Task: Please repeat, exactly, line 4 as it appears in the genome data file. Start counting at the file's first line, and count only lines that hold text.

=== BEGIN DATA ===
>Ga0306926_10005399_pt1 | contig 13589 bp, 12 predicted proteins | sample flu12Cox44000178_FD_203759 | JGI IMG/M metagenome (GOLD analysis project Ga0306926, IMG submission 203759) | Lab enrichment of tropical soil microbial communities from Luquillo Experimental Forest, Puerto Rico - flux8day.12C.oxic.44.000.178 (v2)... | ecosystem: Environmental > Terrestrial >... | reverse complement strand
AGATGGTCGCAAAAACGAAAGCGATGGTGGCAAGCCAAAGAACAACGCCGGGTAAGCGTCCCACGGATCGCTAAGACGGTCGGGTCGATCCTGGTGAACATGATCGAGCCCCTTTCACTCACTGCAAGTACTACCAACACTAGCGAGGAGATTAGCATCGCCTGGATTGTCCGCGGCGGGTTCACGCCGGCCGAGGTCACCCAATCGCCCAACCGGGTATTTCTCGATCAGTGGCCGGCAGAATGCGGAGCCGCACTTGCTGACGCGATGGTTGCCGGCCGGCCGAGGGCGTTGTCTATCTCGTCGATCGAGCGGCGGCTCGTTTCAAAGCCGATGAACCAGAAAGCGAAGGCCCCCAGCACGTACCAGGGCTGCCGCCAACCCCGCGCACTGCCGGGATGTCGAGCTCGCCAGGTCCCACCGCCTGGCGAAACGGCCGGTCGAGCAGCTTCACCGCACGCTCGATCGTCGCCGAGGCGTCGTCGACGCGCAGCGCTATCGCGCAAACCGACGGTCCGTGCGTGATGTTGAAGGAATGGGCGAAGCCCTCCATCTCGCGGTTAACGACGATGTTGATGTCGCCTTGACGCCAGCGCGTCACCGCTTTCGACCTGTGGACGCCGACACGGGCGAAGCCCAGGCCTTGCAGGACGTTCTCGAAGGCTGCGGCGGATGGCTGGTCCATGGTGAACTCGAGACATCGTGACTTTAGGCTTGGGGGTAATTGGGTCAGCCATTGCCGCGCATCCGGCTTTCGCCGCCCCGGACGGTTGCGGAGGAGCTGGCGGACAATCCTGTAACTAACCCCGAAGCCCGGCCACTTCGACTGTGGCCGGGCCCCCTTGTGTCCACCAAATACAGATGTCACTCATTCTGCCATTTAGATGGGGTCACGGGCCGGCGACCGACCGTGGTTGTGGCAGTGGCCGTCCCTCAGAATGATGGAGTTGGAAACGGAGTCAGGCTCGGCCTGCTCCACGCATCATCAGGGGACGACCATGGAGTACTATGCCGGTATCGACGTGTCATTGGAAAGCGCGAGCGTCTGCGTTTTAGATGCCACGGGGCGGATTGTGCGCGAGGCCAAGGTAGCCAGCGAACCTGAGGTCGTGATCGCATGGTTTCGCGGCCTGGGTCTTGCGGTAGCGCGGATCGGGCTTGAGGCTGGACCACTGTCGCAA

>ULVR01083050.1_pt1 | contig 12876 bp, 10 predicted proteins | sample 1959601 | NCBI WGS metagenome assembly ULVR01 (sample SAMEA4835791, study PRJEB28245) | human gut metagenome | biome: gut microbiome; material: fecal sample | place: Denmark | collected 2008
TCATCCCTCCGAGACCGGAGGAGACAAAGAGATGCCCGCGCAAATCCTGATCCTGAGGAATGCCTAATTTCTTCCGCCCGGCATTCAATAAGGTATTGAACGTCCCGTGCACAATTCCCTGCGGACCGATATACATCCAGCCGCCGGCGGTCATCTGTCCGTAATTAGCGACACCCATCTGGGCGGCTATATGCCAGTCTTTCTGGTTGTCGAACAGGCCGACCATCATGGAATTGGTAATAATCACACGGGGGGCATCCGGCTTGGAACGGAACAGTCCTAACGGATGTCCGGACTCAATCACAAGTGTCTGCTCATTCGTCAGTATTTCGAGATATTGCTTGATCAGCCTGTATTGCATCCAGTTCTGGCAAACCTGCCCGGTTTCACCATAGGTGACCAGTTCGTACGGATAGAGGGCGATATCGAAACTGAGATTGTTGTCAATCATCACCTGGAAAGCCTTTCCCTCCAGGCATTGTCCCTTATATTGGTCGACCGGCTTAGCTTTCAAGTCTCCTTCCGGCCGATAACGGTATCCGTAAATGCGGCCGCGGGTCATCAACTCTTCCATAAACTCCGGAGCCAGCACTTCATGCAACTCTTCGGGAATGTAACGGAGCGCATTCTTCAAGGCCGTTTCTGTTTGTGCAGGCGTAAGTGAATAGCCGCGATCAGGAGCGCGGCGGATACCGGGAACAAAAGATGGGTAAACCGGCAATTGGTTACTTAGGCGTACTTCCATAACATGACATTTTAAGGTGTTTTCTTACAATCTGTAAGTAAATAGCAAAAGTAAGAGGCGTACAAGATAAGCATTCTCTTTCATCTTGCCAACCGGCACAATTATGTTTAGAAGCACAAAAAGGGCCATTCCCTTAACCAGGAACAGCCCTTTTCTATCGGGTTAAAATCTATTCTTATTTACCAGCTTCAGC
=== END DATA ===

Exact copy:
TCATCCCTCCGAGACCGGAGGAGACAAAGAGATGCCCGCGCAAATCCTGATCCTGAGGAATGCCTAATTTCTTCCGCCCGGCATTCAATAAGGTATTGAACGTCCCGTGCACAATTCCCTGCGGACCGATATACATCCAGCCGCCGGCGGTCATCTGTCCGTAATTAGCGACACCCATCTGGGCGGCTATATGCCAGTCTTTCTGGTTGTCGAACAGGCCGACCATCATGGAATTGGTAATAATCACACGGGGGGCATCCGGCTTGGAACGGAACAGTCCTAACGGATGTCCGGACTCAATCACAAGTGTCTGCTCATTCGTCAGTATTTCGAGATATTGCTTGATCAGCCTGTATTGCATCCAGTTCTGGCAAACCTGCCCGGTTTCACCATAGGTGACCAGTTCGTACGGATAGAGGGCGATATCGAAACTGAGATTGTTGTCAATCATCACCTGGAAAGCCTTTCCCTCCAGGCATTGTCCCTTATATTGGTCGACCGGCTTAGCTTTCAAGTCTCCTTCCGGCCGATAACGGTATCCGTAAATGCGGCCGCGGGTCATCAACTCTTCCATAAACTCCGGAGCCAGCACTTCATGCAACTCTTCGGGAATGTAACGGAGCGCATTCTTCAAGGCCGTTTCTGTTTGTGCAGGCGTAAGTGAATAGCCGCGATCAGGAGCGCGGCGGATACCGGGAACAAAAGATGGGTAAACCGGCAATTGGTTACTTAGGCGTACTTCCATAACATGACATTTTAAGGTGTTTTCTTACAATCTGTAAGTAAATAGCAAAAGTAAGAGGCGTACAAGATAAGCATTCTCTTTCATCTTGCCAACCGGCACAATTATGTTTAGAAGCACAAAAAGGGCCATTCCCTTAACCAGGAACAGCCCTTTTCTATCGGGTTAAAATCTATTCTTATTTACCAGCTTCAGC